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Anarchy On Mtv? Tough Gals, Rejoice.

Avril Lavigne is a good 15 minutes late, which is very unlike her, says her manager. Finally, thundering footsteps, hysterical screams and uncontrollable giggles echo in the corridor, the door of her hotel room swings open and the breathless 18-year-old singer barrels in. "I just got chased down the hall," she gasps, flinging down the camouflage lunchbox she uses for a purse. "Before, when they'd say, 'Oh my God, it's Avril Lavigne,' I'd be like, 'How do they know me?' Now it's just like, 'Don't think--run'."

Lavigne's life has changed drastically in the three years since she was a Faith Hill sound-alike singing Christmas songs at the local mall in Napanee, Ont. Now the scrappy 5-foot-1 skater chick plays pop punk, sells 100,000 albums a week, has beaten out Pink as MTV's premier tomboy and is a good bet for best new artist at next year's Grammys. Her throaty voice and anti-Aguilera sound--somewhere between Alanis Morissette and Green Day--helped move 4.9 million copies of her summer debut, "Let Go," and spawn a prepubescent army of Lavignettes. You've seen them--sassy middle schoolers who wear men's ties with tank tops and sneer at J. Lo's clothing line. Avrilmania spread over the past few months on the strength of her singles, "Complicated" and "Sk8er Boi," but Lavigne's biggest push has yet to come. She has more "TRL" -friendly singles scheduled for 2003 release, and she'll headline her first national tour in April. Arista Records also hopes to squeeze a new CD out of her by summer. "I wanna rock out on that record," she says. "You know, lots of screaming, loud guitars. Rock out!"

Lavigne says her initial marketing campaign was "too pop," and she harbors particular disdain for those stylists who tried to make her look like Mandy Moore or Jessica Simpson: "That is like so sellout." Today, she dresses in cutoff plaid bondage pants, steel-toed Doc Martens and a Dickies jacket with a button that reads f-- fashion. Yet her penchant for punk is fairly recent. "I remember singing gospel songs at country fairs," says Lavigne, who comes from a tightknit Christian family and still lives at home with Mum and Dad. "I got to a point where I was like, 'Mum, I don't feel comfortable singing these outside of church.' Plus, every time I performed she was like, 'You have to wear a dress and wear your hair nice.' It's funny now." These days, to her parents' dismay, Lavigne has dropped gospel songs from her repertoire and high school from her life. "A career just came early for me," she says, playing with a thread from her ragged pants. "My friends still don't know if they want to be a teacher or a doctor. When I talk to them, they'll tell me they have exams the next day and I'll be like, 'Ha ha ha, you have a test.' They'll be like, 'Avril, shut up!' "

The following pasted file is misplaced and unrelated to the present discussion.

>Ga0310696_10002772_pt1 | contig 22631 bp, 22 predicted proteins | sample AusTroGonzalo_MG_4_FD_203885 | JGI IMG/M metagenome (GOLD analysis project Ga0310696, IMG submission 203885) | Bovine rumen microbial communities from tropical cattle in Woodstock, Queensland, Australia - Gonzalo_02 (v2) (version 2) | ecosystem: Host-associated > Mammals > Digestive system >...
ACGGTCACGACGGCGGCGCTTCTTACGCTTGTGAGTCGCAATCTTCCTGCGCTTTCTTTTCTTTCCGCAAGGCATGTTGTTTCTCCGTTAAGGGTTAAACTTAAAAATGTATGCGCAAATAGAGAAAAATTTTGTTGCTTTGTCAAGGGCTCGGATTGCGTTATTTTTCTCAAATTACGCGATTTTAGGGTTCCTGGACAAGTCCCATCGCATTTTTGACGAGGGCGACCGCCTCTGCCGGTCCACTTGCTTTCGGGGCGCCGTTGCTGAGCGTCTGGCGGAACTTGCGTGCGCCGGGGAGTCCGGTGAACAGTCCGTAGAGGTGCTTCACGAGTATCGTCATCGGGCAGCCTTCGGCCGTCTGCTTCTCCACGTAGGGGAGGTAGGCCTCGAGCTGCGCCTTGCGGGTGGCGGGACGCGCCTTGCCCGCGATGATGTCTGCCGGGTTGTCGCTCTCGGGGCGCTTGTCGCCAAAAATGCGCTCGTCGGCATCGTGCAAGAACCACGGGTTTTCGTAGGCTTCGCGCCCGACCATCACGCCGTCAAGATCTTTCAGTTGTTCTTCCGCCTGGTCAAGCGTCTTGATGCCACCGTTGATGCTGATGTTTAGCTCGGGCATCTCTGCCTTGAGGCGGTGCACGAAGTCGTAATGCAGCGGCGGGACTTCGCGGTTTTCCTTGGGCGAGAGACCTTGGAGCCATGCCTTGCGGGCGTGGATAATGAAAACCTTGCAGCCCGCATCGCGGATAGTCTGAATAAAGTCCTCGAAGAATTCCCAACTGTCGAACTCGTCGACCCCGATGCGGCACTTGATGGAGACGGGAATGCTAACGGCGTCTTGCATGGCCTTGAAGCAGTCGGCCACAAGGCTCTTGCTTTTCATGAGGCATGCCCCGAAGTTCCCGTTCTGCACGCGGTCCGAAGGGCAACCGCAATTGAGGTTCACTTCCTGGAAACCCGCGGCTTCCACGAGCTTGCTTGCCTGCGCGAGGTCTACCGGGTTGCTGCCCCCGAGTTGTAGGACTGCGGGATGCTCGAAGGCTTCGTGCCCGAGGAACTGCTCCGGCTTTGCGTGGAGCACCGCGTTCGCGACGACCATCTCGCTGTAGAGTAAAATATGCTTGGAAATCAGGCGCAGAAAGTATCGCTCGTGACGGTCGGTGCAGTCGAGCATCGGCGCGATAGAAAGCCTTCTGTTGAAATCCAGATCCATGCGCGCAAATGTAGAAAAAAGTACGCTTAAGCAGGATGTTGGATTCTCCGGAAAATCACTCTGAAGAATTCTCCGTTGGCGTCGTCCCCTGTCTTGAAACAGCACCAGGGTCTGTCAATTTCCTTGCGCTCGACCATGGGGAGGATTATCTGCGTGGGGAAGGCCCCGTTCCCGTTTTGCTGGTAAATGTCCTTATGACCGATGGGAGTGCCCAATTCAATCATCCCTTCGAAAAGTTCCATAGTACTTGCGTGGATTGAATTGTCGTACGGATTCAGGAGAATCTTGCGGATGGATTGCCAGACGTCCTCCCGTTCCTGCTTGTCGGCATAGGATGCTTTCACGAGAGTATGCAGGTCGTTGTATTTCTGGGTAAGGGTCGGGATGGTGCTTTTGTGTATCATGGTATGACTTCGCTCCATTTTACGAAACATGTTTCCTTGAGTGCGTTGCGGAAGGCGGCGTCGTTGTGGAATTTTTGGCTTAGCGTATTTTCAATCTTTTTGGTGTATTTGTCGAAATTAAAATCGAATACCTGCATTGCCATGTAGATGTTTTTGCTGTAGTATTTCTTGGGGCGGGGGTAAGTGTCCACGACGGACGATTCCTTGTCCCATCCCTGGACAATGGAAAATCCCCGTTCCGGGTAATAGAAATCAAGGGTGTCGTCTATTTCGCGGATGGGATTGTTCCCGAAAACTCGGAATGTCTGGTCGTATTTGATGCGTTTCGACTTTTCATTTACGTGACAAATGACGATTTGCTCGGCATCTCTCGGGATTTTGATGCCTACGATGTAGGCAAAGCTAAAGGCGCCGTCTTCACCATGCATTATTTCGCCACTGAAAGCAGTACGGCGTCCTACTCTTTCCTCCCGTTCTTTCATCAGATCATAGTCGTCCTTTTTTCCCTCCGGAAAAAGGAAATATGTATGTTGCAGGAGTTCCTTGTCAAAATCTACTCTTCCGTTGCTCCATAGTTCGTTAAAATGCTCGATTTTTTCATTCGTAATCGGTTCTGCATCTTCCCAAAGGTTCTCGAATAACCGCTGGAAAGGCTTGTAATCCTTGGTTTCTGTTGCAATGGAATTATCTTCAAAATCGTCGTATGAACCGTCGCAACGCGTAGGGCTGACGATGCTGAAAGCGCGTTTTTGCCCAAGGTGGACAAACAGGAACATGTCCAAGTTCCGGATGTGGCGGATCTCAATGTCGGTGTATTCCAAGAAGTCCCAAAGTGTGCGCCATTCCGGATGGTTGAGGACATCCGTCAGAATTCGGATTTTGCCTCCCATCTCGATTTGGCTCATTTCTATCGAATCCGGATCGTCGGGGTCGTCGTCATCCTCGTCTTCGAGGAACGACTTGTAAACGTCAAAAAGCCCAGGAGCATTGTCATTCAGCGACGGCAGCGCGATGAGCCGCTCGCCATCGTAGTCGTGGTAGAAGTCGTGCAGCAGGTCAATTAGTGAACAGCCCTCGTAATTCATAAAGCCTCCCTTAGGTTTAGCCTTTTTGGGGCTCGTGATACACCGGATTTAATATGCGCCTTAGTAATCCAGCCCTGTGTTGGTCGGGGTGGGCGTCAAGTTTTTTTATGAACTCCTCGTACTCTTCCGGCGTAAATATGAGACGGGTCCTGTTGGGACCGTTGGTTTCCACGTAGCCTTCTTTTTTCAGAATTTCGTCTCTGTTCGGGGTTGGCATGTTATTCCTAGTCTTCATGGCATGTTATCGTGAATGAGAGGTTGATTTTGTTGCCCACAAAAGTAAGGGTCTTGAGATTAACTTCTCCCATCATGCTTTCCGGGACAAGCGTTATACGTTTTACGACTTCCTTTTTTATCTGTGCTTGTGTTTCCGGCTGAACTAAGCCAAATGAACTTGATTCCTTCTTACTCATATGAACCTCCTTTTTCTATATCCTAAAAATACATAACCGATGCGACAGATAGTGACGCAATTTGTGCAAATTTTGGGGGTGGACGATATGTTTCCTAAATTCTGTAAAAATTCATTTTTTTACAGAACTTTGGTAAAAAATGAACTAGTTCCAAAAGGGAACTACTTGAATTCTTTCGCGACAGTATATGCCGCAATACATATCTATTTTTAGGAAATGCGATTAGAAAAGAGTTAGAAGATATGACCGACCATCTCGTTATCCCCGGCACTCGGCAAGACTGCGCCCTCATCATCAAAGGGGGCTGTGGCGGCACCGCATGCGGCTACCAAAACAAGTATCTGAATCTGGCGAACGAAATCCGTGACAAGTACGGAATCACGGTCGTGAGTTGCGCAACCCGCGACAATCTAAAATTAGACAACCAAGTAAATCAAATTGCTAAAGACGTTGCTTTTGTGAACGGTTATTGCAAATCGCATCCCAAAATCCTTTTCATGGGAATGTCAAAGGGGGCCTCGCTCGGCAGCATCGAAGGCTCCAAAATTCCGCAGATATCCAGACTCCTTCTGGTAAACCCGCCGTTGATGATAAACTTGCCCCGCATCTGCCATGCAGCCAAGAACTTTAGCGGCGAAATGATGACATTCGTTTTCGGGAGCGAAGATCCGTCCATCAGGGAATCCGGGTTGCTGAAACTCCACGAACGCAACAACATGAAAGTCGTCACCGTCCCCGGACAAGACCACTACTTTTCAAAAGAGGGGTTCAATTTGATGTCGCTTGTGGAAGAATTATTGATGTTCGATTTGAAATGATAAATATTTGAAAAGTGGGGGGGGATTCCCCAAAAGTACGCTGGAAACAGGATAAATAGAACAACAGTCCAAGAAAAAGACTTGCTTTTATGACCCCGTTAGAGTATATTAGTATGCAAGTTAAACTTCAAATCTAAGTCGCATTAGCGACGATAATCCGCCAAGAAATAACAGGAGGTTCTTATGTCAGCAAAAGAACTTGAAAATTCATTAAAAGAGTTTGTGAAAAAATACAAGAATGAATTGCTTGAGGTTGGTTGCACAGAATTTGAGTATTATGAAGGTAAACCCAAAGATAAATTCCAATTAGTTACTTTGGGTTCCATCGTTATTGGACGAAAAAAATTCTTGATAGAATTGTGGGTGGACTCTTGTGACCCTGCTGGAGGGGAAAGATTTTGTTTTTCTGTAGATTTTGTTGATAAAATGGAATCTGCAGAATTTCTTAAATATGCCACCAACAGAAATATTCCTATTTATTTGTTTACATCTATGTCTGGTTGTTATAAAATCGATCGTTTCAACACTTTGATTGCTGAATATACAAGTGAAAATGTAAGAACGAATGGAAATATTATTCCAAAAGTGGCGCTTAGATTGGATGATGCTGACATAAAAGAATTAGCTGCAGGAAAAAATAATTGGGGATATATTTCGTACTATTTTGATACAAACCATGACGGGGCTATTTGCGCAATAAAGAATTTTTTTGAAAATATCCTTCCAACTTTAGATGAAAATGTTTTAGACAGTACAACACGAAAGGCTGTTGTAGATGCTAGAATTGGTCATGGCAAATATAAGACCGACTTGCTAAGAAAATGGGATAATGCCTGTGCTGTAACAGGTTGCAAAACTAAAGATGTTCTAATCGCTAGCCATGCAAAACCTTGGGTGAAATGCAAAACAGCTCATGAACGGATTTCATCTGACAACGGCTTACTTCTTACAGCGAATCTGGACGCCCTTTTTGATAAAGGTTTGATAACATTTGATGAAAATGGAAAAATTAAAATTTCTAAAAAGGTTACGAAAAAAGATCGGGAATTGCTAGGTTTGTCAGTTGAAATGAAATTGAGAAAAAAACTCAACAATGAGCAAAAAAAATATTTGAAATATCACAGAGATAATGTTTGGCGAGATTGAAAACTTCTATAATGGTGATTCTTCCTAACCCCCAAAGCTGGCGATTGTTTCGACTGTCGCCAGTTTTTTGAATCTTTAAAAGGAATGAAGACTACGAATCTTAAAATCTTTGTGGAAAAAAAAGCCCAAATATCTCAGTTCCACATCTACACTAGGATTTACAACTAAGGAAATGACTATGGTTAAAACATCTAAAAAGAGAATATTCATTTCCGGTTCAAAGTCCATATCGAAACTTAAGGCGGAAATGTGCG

Lavigne was only 15 when Arista discovered her. She had no idea how to make an album, and sang only cover songs. Her debut took a lot of work--by five producers, Arista CEO L. A. Reid and a team of pop professionals known as The Matrix. Lavigne (who co-wrote the songs on "Let Go") now wants more independence, hoping to make her next album in the "kick-ass" style of Nirvana--a band she barely knew existed back in Napanee. And she's determined to prove herself more substantial than other teen sensations. "There's these people who say I'm made up by my label," Lavigne says. "It's like, no I'm not. If I was made up by the record label, I'd have bleached-blond hair and I'd probably be wearing a bra for a shirt." She pauses to pop her gum. "I hate sex-object music. It's not real, and I'd never be able to sit in my room and listen to that kind of stuff. I have moms come up to me all the time and say thank you for wearing clothes, thank you for not being a Britney Spears. I'm like, 'Puleeaase, no worries there'."